As a writer, I’ve been willing to drive great distances to meet with other writers to join in their critique circles. But I was hoping to find something closer to home. When I saw a meetup notice for a writer’s group right in my own town, I was interested, but wary. You see, this wasn’t just going to be your average writing circle. This was going to be a “Free Write” group, where we’d be expected to produce material under the gun in response to timed writing prompts.
I wasn’t sure what to expect, and I wasn’t keen on the idea of sharing my instantaneous utterings with the rest of the group. I tend to be a slower, more contemplative writer, and I don’t like to share anything until it’s had a bit of spit and polish. But the lure of meeting other writers nearby was too strong, so I packed up my laptop and headed over to the local book store.
There were about six of us in all, and we nervously gathered around the table as our moderator set up a timer and handed out cards with random words and phrases on them. These cards were meant to get the creative juices flowing, but of course, I took them as a challenge. Whatever I wrote was going to have to incorporate as many of these phrases as possible, I vowed.
That’s how it worked for the first exercise. I had picked a card that read “a mass of tangled branches.” We were to write for three minutes, finishing the phrase, “She didn’t know if she would ever . . .” In spite of my intent to approach the prompt as a technical exercise, what came out of me was dark, personal, and not something I especially wanted to read to the group.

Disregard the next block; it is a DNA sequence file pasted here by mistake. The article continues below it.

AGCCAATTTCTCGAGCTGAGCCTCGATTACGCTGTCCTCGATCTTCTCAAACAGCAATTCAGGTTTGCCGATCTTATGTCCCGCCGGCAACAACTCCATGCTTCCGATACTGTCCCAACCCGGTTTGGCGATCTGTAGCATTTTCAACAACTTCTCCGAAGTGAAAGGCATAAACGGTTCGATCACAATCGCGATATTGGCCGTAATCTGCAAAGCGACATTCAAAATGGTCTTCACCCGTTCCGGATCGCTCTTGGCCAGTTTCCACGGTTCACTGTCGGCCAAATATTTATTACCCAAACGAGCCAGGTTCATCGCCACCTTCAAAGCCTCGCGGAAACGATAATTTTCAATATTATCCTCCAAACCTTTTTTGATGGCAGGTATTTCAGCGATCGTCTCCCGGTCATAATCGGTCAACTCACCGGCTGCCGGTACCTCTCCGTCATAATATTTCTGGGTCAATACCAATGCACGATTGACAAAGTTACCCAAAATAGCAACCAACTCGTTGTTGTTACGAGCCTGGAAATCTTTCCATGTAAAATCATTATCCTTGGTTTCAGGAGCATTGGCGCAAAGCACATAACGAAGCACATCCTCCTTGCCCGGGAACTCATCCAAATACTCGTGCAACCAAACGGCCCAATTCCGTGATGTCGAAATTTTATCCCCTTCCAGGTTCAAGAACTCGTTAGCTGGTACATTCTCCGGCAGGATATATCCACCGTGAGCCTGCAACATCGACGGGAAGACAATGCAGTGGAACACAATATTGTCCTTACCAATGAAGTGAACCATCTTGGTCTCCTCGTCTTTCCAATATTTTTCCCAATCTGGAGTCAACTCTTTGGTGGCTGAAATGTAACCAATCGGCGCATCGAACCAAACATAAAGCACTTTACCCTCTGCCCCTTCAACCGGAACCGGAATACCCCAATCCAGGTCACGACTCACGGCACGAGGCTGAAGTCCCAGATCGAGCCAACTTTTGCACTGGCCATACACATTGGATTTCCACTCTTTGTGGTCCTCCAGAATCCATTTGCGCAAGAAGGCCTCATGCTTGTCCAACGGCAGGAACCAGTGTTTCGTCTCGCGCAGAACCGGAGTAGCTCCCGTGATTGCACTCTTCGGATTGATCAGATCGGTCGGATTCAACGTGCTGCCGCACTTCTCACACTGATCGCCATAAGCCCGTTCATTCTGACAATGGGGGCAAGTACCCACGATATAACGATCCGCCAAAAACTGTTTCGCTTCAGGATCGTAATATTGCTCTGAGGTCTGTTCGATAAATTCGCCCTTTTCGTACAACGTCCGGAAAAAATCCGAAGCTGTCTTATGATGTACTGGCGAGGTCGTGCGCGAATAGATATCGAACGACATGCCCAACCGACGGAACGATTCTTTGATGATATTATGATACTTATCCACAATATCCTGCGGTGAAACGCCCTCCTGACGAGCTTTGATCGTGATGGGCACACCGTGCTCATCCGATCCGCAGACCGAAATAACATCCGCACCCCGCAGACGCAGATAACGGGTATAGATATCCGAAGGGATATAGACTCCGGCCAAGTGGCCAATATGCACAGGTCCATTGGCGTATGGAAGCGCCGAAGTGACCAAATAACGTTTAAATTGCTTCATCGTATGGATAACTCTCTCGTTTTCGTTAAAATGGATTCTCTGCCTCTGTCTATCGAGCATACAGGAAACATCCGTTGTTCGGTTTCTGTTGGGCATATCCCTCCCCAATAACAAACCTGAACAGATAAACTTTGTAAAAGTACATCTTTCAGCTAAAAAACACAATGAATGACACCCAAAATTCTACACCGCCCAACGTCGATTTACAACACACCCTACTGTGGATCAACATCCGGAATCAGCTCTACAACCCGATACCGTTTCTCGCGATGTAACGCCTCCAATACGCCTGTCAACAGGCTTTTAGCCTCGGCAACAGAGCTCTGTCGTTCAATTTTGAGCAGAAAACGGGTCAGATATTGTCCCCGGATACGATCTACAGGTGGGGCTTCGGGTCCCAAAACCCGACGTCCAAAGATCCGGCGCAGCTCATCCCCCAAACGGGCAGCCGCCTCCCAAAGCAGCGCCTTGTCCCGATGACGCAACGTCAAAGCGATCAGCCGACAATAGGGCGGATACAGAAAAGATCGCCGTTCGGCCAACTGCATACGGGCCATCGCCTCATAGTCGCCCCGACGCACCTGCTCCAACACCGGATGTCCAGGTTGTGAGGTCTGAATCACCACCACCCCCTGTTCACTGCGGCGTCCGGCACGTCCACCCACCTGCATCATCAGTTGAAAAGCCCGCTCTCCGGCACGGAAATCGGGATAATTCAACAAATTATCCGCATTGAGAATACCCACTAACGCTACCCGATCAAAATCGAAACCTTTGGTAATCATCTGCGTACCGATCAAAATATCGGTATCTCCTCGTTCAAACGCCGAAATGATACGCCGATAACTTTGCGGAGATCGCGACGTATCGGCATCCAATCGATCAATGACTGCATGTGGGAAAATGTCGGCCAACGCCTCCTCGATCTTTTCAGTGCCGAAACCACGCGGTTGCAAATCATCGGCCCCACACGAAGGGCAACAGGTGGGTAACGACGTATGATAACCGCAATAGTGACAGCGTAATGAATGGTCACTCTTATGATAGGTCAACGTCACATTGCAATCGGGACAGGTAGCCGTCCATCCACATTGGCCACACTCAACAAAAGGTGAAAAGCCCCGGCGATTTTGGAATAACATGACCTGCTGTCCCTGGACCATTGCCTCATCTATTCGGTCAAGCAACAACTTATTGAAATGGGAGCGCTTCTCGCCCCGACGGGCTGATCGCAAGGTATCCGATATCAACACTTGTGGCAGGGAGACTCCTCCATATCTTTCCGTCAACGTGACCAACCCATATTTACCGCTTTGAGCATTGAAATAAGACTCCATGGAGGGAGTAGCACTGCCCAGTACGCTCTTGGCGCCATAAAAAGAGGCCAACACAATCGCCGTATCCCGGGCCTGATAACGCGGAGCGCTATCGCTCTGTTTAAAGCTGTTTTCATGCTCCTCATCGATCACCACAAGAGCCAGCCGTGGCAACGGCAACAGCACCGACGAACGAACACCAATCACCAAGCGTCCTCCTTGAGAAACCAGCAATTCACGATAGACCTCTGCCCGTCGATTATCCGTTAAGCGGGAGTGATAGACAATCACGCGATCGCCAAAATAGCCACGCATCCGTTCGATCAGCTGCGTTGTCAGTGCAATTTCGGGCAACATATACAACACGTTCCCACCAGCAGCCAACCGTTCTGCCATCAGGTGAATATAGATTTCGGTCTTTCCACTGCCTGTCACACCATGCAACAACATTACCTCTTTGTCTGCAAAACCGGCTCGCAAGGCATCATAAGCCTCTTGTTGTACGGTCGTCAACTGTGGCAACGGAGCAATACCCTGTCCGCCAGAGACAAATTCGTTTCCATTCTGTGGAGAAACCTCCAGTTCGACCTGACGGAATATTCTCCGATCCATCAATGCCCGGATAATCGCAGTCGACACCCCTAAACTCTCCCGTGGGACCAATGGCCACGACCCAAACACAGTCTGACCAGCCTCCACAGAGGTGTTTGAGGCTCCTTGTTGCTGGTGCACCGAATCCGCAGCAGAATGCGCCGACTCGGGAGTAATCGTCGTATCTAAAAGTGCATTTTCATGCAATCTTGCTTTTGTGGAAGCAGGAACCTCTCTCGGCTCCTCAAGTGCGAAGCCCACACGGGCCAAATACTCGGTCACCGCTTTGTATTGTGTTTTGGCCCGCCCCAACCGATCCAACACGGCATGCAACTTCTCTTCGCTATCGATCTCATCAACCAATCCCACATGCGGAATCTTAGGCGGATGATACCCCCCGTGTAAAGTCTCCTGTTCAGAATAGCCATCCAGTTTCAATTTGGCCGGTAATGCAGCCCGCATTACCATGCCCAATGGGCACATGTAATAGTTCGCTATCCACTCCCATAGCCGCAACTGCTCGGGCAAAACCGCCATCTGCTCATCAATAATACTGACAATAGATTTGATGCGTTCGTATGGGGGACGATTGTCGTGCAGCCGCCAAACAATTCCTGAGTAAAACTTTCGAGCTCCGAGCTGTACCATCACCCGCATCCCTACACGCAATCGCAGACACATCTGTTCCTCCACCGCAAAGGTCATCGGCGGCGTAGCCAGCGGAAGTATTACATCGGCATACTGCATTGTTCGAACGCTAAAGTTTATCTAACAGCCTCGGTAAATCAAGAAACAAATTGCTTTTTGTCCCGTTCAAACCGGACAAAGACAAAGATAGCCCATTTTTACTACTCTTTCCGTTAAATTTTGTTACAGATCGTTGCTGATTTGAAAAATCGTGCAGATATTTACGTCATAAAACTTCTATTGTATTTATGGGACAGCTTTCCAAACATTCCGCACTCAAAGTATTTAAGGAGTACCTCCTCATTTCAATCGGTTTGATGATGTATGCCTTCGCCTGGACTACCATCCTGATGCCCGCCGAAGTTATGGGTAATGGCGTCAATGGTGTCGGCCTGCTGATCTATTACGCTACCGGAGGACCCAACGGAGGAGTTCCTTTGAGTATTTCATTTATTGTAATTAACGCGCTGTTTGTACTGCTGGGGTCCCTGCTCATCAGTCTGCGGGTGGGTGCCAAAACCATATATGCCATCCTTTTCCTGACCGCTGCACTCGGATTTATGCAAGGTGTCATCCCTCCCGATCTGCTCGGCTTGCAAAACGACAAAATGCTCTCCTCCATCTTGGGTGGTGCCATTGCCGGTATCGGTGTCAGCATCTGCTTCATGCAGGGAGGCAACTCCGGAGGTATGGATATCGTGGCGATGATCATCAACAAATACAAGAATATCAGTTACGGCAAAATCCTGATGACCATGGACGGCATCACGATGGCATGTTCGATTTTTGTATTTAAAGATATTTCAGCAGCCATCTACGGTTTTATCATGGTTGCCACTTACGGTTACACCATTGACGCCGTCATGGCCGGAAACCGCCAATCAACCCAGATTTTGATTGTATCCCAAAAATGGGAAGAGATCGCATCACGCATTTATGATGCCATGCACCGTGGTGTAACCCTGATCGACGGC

But writing, as most other art, is all about taking risks. So when everyone else took turns reading their work, I read mine too, and I was startled by the variety of responses. We’d all been given the same writing prompt, but we’d come up with vastly different expressions in tone and tempo.
One young man wrote about a reconciliation between lovers that was funny and wise at the same time. Another author–one whose book recently made the best-seller list–wrote a snippet filled with suspense.
The Free Write experience was more of an eye-opener than I had expected, but I still wasn’t sure how this was going to help my craft. However, over the next hour and a half, as we ran through exercise after exercise, I realized I was developing a small cache of writing snippets that could easily be inserted into short stories, or essays of my choice. Some of the snippets made for excellent opening hooks. Others were creative tangents that could add color to an otherwise serious story, and ones that I wouldn’t have written cloistered at my desk by myself.
By the end of my first Free Write experience, I’d made some new friends and come away with a sense of renewed creativity, which was more than I had expected.
For writers who are experiencing a block, or who want to meet and experience spontaneous creativity with others, the Free Write experience is definitely something I would recommend. Even if a writer is shy about sharing his or her work, the intimate atmosphere of the experience encourages trust and security, so it’s worth taking the risk. If you can find a Free Write group nearby, join it. If you can’t, consider starting one of your own!